Applications of LIDAR in Wildlife Management : an opportunity in British Columbia Burns, Janice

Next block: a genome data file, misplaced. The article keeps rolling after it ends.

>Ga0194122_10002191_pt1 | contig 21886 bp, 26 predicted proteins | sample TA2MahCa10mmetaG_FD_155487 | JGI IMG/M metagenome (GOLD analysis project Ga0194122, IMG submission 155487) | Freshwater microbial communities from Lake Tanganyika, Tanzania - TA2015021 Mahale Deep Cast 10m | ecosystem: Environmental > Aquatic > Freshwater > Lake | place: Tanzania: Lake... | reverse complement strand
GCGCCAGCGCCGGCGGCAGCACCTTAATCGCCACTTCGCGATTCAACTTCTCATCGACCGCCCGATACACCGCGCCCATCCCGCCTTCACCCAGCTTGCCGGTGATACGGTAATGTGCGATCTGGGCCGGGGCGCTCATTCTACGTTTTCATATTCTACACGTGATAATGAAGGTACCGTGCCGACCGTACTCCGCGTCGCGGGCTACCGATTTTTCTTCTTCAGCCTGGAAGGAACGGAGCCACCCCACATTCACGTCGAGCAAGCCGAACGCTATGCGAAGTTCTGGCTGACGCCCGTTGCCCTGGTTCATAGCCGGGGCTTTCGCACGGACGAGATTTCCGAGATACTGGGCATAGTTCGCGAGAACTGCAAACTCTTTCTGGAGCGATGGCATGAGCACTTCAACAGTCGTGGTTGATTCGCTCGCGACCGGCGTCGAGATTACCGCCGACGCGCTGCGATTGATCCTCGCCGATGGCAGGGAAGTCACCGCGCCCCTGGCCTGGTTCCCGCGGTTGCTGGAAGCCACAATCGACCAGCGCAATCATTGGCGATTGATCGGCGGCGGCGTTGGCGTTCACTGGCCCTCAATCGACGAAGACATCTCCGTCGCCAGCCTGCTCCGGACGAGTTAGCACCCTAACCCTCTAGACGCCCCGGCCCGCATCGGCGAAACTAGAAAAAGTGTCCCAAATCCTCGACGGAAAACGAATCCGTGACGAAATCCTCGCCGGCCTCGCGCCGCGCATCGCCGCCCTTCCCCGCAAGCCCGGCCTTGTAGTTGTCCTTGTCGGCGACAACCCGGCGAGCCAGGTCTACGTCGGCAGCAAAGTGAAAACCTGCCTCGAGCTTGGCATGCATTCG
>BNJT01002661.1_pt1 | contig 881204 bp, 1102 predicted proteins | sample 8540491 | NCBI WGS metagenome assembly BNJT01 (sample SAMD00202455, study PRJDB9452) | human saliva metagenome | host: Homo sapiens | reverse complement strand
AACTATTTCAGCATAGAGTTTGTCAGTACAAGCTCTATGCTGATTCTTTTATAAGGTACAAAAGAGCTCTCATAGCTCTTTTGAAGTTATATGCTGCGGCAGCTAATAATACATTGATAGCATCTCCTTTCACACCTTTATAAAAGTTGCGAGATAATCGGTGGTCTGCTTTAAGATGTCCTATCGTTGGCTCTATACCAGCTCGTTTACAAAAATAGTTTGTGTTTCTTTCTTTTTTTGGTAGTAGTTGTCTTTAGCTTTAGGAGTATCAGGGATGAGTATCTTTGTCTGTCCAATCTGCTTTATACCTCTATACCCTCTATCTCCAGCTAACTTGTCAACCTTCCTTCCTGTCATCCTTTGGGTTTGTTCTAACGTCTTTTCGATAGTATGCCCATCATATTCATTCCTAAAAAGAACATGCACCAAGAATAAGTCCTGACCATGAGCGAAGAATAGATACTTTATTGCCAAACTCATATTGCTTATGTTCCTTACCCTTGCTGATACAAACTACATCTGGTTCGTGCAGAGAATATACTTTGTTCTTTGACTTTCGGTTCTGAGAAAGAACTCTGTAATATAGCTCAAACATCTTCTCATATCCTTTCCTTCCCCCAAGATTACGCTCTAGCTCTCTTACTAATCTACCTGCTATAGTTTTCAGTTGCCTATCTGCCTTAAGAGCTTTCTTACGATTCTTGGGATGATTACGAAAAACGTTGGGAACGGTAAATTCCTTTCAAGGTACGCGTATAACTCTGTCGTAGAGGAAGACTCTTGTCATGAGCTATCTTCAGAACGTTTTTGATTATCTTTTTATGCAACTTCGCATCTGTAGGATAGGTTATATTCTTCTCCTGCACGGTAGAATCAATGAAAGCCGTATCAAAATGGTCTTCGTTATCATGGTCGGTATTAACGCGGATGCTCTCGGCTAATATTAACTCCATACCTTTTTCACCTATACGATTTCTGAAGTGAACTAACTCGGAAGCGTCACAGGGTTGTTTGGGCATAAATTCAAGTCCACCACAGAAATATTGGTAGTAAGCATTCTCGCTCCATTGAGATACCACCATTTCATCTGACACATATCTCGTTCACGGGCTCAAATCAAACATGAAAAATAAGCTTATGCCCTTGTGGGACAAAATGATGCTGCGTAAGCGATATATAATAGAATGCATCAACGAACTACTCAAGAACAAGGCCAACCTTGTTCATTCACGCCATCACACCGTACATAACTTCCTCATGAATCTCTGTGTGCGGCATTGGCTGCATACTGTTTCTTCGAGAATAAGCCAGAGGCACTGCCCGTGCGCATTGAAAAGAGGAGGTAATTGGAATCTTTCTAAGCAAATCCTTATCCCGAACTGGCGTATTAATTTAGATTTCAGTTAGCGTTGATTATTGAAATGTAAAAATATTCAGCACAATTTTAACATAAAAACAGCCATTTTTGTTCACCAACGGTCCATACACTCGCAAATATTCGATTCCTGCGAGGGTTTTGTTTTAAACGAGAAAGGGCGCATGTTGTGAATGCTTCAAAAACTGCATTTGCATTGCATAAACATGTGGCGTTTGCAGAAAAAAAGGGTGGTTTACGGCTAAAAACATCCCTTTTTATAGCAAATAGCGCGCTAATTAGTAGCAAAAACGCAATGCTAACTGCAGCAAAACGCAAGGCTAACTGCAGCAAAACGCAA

British Columbia’s Wildfire Management Branch is undergoing a transformation from reactive to proactive fire management. They are seeking to prioritize fuel management treatments in the wildland-urban interface, and identify areas where it would be beneficial to monitor rather than suppress fire. This paper examines the uses of Lidar in fire science and investigates ways that Lidar could be used to improve fire management in British Columbia. Discrete return, ‘small footprint’ Lidar is a commonly used active remote sensing system in the natural resources field. It produces highly accurate measurements of forest structure in three-dimensions and fire management plans could benefit from using Lidar to locate and prioritize areas for fuel management treatments and prescribed burning. Fire analyses and suppression could benefit from improved fire growth information based on detailed measurements of canopy base height, crown bulk density, canopy height, ladder fuels, fuel size, vertical fuel continuity, and horizontal arrangement of fuels. These measurements can be used to create fuel maps which are suitable inputs for decision support systems that model fire behaviour and spread. Lidar data seems expensive, but it is worthwhile when it leads to reduced costs through improved decision making in wildfire management.
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